Sitting here in the cheap seats it's sometimes difficult to ascertain a method to the madness around us. In the curious case of the Washington Nationals, we could be sitting on Ted Lerner's lap (and don't think Teejay hasn't thought about it) and still not catch a whiff of logic's gently sweet smell.
In the midst of an offseason of near-misses and false starts flavored with a generous dollop of public inactivity, the Nats topped themselves yesterday, tapping meathead extraordinaire Rob Dibble to do color on the team's television broadcasts. The outspoken (read: loud and frequently loud wrong) Dibble, who made his bones on the field as a meaner Nuke Laloosh, fills a glaring gap in the Nats' television profile. The team, admittedly, has gone years without an aggressive dick in the booth.
I have no objection whatsover to former athletes manning a broadcast post. They bring a distinct perspective - one that's impossible for a non-player to replicate. Legions of former pros in every sport do terrific work. Legions are boring cliche-spouters, too, but that's not really the point. Dibble, though, represents the worst of the modern athlete, his loud, bullying, close-minded and arrogant braying masking any particular insight earned during his playing career.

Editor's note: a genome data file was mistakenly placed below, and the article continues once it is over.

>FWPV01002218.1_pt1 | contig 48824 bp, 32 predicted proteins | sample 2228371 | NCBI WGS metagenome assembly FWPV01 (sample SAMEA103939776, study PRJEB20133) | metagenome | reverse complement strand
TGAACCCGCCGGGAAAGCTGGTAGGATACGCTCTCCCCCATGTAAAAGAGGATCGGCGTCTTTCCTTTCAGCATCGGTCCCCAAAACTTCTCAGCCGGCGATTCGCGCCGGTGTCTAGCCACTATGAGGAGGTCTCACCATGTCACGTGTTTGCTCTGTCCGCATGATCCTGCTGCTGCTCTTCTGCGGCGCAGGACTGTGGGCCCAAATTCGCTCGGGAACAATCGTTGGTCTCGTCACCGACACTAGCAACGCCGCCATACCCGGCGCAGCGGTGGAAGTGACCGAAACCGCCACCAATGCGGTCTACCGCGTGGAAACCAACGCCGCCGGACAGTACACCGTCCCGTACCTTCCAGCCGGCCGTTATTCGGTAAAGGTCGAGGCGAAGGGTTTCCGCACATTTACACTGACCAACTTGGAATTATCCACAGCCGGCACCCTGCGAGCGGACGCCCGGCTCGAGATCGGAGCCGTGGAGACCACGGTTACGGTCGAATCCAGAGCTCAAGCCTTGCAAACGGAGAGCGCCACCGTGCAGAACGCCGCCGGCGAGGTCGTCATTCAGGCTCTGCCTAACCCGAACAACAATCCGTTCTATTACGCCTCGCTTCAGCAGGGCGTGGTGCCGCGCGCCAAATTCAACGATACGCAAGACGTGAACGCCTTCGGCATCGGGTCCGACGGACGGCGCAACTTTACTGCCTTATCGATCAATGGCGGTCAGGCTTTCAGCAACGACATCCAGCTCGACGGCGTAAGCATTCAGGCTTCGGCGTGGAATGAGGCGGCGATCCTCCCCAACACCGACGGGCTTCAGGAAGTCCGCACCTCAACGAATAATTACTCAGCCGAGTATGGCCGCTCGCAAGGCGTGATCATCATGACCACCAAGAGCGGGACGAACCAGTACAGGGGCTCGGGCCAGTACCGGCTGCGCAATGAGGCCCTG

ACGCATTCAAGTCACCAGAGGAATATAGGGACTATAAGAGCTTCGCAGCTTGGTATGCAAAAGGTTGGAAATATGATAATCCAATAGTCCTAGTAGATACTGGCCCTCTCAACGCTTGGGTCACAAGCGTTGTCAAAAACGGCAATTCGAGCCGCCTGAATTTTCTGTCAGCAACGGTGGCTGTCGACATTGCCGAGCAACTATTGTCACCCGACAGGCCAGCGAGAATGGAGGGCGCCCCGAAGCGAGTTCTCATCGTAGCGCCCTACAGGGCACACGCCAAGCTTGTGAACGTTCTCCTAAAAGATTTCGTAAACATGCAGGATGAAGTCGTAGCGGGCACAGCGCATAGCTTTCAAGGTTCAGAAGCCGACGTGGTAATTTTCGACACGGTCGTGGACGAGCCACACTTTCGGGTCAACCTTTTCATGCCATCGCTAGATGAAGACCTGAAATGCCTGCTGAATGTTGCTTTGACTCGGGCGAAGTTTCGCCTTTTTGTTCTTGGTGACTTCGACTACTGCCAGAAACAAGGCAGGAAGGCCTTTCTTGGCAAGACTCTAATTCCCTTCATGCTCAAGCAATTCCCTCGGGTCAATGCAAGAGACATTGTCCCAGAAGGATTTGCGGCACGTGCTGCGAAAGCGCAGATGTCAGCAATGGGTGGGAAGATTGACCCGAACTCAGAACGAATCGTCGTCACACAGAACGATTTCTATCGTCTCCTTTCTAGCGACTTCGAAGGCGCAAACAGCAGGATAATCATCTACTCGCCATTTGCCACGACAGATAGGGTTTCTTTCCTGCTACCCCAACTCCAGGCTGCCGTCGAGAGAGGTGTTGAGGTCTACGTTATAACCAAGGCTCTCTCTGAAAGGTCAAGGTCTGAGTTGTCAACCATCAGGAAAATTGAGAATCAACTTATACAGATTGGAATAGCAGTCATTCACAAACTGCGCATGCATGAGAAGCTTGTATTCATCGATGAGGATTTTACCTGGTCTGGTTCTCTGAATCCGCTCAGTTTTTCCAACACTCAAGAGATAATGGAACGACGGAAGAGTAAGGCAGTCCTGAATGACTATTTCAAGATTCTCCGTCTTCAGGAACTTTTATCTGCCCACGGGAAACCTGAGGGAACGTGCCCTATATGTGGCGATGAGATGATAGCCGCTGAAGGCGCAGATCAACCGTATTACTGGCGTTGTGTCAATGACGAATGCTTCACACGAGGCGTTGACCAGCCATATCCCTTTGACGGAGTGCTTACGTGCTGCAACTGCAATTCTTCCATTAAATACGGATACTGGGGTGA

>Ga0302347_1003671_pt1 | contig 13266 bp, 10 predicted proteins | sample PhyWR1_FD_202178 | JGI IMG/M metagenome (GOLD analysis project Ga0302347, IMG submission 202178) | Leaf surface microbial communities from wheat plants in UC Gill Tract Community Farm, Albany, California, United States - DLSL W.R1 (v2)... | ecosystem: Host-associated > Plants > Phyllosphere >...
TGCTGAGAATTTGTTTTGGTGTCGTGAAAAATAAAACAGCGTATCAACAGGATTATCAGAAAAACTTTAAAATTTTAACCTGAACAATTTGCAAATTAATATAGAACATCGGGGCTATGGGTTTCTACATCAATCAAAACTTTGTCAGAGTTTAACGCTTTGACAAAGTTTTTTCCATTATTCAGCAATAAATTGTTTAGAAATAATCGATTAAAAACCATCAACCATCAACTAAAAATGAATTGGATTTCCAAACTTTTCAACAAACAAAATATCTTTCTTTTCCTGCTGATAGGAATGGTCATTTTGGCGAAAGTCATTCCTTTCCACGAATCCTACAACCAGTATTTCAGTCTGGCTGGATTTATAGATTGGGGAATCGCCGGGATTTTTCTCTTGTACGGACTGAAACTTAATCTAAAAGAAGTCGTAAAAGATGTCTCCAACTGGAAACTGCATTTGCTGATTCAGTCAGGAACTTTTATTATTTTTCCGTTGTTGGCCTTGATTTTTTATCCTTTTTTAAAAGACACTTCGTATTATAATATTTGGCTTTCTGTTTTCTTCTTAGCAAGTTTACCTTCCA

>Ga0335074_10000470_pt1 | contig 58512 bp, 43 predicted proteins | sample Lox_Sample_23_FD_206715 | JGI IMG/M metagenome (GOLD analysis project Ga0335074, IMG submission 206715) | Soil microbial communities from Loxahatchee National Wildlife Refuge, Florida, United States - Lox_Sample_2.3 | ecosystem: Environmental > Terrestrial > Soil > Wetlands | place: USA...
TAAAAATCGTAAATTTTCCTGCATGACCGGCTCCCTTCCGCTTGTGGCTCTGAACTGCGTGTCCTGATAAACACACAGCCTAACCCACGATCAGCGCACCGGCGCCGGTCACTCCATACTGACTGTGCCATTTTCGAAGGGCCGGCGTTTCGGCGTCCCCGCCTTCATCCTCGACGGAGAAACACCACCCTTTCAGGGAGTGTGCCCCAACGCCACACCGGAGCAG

Nationals General Manager Stan Kasten embraced Dibble, saying, "We are thrilled to have a talent like Rob Dibble join our broadcast crew. His enthusiasm and knowledge will quickly make him very popular among Nationals viewers. Rob and I talked today about the three things we know he will be: honest, informative and fun." That, and an intemperate, loutish boor, so we've got that going for us. (For the record, loutish boor may be redundantly repetitive, but it's early, I'm only on my first cup of coffee, and Dibble's so overqualified in this area that it may still fit.)
We have to hand it to the Nats' brain trust, though. After weeks of public pummelling from the likes of The Washington Post's Thomas Boswell over the team's inability to meaningfully improve their on-field product, the Nats took a bold step in reframing their overall entertainment image. Not one we agree with, clearly, but a bold step nonetheless. The mind's eye wanders forward now to a hazy, sweat-soaked mid-August evening, when the 34-71 Nats host the 41-64 Pirates in front of 12,458 in the Nation's Capital. The ballpark isn't full, and the fans are restless, but the dozens of viewers on MASN are locked in, rapt in anticipation of Rob Dibble's insightfully nuanced offerings.
As a wiser scribe than I once said (way more than once, actually): What you're doing, Mr. Lerner, I'm not seeing it.